SPEAKER_jason compton: I'd just like to chime in by saying that although spam is a big complaint, I think it leads too many people to associate the whole issue of "privacy" with simply receiving unwanted e-mail. Privacy and respect for other people's information goes WAY beyond outbound communication.

PJ: Do you think that P3P will increase consumer trust in the Internet?
hatteras leaves Live Chat

SPEAKER_jason compton: (P3P is an emerging standard that allows Web sites to broadcast their privacy policies to a browser, which can then read the policy and share or restrict personal information according to a user's preferences.)

SPEAKER_jason compton: Trust is a perception issue, so from that standpoint, the answer is "maybe"...Microsoft can sell just about any concept if they try hard enough and they're pushing P3P in IE6, so they might convince people that it's a Good Thing. From a results standpoint, the answer is no. Like the cookie problem, privacy isn't something that can be solved with browser-side preferences, and Chris asserts that most people can't even handle cookie options, let alone understanding and setting a slate of P3P criteria.

TRA: How can I integrate a privacy policy into my overall business strategy without turning the company upside down?

SPEAKER_Chris Kelley: A good example of a company that has done this is IBM. They have worked hard on the privacy issue throughout the company, largely with the help of their CPO. With this, IBM has made privacy a corporate priority without turning the company upside down.

Bruce: Can one assume that if a customer volunteers information to one marketing channel that the information can be used with other marketing channels? For example, if a user volunteers information to a web site and that site begins tracking that user's browsing behavior, does it violate the customers privacy to notify a local sales person that a particular customer is showing interest in a specific product?

SPEAKER_Chris Kelley: The key with that issue is letting the consumer know that there will be multiple channels involved. Otherwise, the consumer may not think that any person will contact them, which would then bother the consumer when the salesperson calls.

SPEAKER_jason compton: Right now that is a safe assumption, that information can be shared across contact channels.

SPEAKER_jason compton: There's a danger, however, in very large enterprises of assuming a little too much. I like to pick on AOL Time Warner about this sort of thing...if I tell AOL through a banner click that I might be interested in AOL, to my mind that doesn't necessarily mean I want to get a mailer from Time Magazine. To AOL/TW, I'm "the enterprise's customer" but it's not clear that the average citizen sees or respects the grand web they've woven. (That's a hypothetical situation, BTW, I have no idea if AOL/TW does that sort of thing...)

nick_name: There is no way my company can justify a CPO. Who can we use in-house? Should s/he come from IT or the business side?

SPEAKER_Chris Kelley: Some companies that I talk to are in the same boat. What they have done is created a SWAT team for privacy. These people come from various parts of the organization including IT, marketing, and legal. From my conversations with them, they have been quite effective working on the issue within their own companies.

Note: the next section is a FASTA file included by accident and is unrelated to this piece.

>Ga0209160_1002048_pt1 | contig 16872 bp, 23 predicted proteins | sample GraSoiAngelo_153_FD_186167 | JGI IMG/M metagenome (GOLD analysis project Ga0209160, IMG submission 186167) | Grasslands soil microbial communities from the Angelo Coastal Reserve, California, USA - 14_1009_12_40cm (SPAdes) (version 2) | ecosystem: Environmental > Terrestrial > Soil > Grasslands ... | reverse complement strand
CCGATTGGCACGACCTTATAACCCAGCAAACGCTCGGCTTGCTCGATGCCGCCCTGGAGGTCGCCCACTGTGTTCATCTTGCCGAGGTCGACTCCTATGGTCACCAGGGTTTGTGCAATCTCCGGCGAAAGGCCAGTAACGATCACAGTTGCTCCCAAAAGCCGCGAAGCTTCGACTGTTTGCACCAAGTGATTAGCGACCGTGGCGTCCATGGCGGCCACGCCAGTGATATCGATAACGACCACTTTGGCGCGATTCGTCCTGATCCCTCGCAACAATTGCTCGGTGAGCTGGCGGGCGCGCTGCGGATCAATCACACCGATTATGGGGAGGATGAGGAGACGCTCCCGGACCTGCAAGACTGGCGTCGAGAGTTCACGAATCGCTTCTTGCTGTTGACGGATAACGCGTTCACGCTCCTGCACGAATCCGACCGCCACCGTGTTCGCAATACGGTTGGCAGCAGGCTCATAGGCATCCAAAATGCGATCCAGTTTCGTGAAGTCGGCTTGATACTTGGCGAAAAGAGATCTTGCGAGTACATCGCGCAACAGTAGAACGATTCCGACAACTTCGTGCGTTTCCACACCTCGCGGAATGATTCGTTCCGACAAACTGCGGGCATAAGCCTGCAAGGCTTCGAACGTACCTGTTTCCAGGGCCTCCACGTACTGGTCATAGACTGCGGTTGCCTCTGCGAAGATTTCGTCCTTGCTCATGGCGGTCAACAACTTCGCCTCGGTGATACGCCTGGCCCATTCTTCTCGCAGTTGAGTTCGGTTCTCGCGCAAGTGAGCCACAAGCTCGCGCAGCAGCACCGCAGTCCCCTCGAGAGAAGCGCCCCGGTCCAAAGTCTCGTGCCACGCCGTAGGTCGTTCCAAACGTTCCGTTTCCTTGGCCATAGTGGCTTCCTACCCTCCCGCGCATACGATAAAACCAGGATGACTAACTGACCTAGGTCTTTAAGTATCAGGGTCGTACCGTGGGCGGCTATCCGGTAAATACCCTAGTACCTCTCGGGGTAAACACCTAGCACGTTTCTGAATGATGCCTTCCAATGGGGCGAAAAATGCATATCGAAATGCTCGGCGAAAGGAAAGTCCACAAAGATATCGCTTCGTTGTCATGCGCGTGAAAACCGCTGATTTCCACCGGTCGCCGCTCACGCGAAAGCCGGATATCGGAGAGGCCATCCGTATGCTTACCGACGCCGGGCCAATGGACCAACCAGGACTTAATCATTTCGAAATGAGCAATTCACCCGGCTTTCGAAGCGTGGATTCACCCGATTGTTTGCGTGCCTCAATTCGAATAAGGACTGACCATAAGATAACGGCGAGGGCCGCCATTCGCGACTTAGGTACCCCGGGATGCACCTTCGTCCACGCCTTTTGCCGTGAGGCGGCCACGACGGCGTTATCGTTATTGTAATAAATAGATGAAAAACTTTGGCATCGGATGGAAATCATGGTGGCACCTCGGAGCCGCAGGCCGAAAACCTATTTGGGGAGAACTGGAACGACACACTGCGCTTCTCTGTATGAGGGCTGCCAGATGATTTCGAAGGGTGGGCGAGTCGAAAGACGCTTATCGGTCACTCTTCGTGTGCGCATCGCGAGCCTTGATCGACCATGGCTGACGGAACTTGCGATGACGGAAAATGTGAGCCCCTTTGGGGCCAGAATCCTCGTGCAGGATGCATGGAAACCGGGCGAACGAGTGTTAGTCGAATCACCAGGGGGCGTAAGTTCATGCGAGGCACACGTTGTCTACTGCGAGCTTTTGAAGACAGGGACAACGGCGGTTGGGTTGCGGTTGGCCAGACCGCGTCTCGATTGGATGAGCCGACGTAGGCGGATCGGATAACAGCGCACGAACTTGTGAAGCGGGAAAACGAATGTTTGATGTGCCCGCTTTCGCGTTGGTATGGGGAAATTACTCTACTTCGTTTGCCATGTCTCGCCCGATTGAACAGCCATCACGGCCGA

SPEAKER_jason compton: I've heard it suggested that CIOs are ideal candidates to lead privacy, since they are sensitive to business issues, yet are also ultimately responsible for the technology that has to enforce privacy.

TRA: In regards to non web/email related privacy...How can companies ensure they are effectively and properly communicating their privacy policy to the customer?

SPEAKER_Chris Kelley: Radio Shack now has a short privacy notice at registers in their traditional stores.

SPEAKER_jason compton: Present the information at the channel of contact. While some have criticized the GLB-mandated mailers financial services companies had to send out, as a consumer I thought they worked fairly well--they came on their own, with no bills or marketing materials or anything like that, so they at least expressed a semblance of being important as a stand-alone item.

brianm: Who should we talk to if we want to have our say about the privacy debate?

SPEAKER_jason compton: Anyone with a serious stake in marketing is active in the debate, so that means industry groups and data vendors are good candidates to open a discussion with, as of course is your local congressperson, as well as the aforementioned Hollings, Armey, Gramm, Leach, and Bliley.

SPEAKER_jason compton: The Personalization Consortium tends to get pretty good marks from both industry and legitimate consumer advocates I've spoken with, at least in terms of laying out objectives and codes of conduct.

SPEAKER_Chris Kelley: Senator Kerry from Massachusetts has also taken this issue to heart - so he'd be a good one to add to that list.

SPEAKER_destinationCRM Event Host: That is all the time we have today with Jason and Chris. Thanks for attending destinationCRM.com's Personalization vs. Privacy Web Chat. We encourage you to continue the discussion on the CRM Web board at destinationCRM.com/community.

SPEAKER_Chris Kelley: Thank you all for the great questions. Have a good afternoon.

SPEAKER_jason compton: Thanks for your interest, everyone.

**Transcript Ends**